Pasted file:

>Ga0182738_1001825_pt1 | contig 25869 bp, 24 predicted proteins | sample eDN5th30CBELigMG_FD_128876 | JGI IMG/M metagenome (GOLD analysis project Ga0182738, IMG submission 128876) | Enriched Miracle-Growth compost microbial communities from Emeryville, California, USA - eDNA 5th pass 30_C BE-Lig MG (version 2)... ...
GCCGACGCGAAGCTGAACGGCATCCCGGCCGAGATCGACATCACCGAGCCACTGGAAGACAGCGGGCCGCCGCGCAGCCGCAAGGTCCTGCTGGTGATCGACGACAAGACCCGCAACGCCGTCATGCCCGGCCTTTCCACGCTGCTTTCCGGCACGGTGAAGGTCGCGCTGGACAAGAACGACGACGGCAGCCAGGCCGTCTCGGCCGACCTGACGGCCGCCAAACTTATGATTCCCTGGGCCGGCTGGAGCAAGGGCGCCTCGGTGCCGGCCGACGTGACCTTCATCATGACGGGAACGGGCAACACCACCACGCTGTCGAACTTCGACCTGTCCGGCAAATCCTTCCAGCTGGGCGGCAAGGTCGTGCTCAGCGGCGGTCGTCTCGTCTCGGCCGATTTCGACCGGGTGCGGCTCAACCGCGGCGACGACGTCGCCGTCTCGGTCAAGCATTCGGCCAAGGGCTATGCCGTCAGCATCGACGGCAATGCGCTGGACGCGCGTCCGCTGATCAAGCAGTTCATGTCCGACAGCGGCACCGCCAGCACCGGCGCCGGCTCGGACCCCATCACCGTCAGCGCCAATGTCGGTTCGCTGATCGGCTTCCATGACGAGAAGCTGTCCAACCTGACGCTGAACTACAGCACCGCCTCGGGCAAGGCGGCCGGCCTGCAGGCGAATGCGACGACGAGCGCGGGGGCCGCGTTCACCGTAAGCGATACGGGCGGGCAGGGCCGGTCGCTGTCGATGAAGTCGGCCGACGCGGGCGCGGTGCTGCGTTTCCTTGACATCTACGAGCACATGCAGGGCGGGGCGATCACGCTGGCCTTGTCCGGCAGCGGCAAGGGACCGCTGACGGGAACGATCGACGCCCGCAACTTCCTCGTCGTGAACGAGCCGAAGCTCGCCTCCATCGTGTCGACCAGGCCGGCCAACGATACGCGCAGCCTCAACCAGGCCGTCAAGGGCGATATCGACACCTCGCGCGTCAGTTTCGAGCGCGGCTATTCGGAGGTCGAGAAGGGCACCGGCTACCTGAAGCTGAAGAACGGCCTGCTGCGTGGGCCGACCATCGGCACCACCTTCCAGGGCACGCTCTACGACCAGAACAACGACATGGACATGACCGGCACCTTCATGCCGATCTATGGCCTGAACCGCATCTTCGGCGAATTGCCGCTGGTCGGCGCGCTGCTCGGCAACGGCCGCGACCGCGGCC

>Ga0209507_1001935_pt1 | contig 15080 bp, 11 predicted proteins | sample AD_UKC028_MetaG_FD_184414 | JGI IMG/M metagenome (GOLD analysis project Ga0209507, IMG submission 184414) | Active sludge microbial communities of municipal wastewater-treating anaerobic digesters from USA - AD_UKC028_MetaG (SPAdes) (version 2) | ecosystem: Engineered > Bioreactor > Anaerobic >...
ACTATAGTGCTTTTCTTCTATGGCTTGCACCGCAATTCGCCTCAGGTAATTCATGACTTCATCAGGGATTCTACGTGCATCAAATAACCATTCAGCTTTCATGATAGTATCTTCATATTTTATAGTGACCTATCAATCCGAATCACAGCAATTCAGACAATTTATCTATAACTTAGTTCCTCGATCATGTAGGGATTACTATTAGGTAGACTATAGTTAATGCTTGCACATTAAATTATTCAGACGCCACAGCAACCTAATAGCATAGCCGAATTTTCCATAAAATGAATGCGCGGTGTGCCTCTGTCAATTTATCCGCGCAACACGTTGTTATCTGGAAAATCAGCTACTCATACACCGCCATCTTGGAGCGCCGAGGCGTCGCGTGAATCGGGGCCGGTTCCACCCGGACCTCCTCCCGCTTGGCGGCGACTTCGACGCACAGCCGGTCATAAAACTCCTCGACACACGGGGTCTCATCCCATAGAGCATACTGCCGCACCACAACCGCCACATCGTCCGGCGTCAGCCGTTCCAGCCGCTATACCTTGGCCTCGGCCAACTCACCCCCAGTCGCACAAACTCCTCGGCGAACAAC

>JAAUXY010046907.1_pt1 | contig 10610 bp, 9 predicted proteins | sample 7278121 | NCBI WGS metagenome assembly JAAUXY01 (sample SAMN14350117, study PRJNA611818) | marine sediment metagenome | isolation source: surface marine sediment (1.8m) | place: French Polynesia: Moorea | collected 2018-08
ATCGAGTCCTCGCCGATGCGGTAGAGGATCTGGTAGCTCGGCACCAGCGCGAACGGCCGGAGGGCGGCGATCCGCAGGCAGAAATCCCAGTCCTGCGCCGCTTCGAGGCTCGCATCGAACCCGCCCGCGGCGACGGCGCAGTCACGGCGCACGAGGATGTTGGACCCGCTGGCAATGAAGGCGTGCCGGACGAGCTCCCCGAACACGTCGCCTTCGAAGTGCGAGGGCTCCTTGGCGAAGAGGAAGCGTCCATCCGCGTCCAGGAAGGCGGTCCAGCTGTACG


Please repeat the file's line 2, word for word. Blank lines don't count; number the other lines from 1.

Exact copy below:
GCCGACGCGAAGCTGAACGGCATCCCGGCCGAGATCGACATCACCGAGCCACTGGAAGACAGCGGGCCGCCGCGCAGCCGCAAGGTCCTGCTGGTGATCGACGACAAGACCCGCAACGCCGTCATGCCCGGCCTTTCCACGCTGCTTTCCGGCACGGTGAAGGTCGCGCTGGACAAGAACGACGACGGCAGCCAGGCCGTCTCGGCCGACCTGACGGCCGCCAAACTTATGATTCCCTGGGCCGGCTGGAGCAAGGGCGCCTCGGTGCCGGCCGACGTGACCTTCATCATGACGGGAACGGGCAACACCACCACGCTGTCGAACTTCGACCTGTCCGGCAAATCCTTCCAGCTGGGCGGCAAGGTCGTGCTCAGCGGCGGTCGTCTCGTCTCGGCCGATTTCGACCGGGTGCGGCTCAACCGCGGCGACGACGTCGCCGTCTCGGTCAAGCATTCGGCCAAGGGCTATGCCGTCAGCATCGACGGCAATGCGCTGGACGCGCGTCCGCTGATCAAGCAGTTCATGTCCGACAGCGGCACCGCCAGCACCGGCGCCGGCTCGGACCCCATCACCGTCAGCGCCAATGTCGGTTCGCTGATCGGCTTCCATGACGAGAAGCTGTCCAACCTGACGCTGAACTACAGCACCGCCTCGGGCAAGGCGGCCGGCCTGCAGGCGAATGCGACGACGAGCGCGGGGGCCGCGTTCACCGTAAGCGATACGGGCGGGCAGGGCCGGTCGCTGTCGATGAAGTCGGCCGACGCGGGCGCGGTGCTGCGTTTCCTTGACATCTACGAGCACATGCAGGGCGGGGCGATCACGCTGGCCTTGTCCGGCAGCGGCAAGGGACCGCTGACGGGAACGATCGACGCCCGCAACTTCCTCGTCGTGAACGAGCCGAAGCTCGCCTCCATCGTGTCGACCAGGCCGGCCAACGATACGCGCAGCCTCAACCAGGCCGTCAAGGGCGATATCGACACCTCGCGCGTCAGTTTCGAGCGCGGCTATTCGGAGGTCGAGAAGGGCACCGGCTACCTGAAGCTGAAGAACGGCCTGCTGCGTGGGCCGACCATCGGCACCACCTTCCAGGGCACGCTCTACGACCAGAACAACGACATGGACATGACCGGCACCTTCATGCCGATCTATGGCCTGAACCGCATCTTCGGCGAATTGCCGCTGGTCGGCGCGCTGCTCGGCAACGGCCGCGACCGCGGCC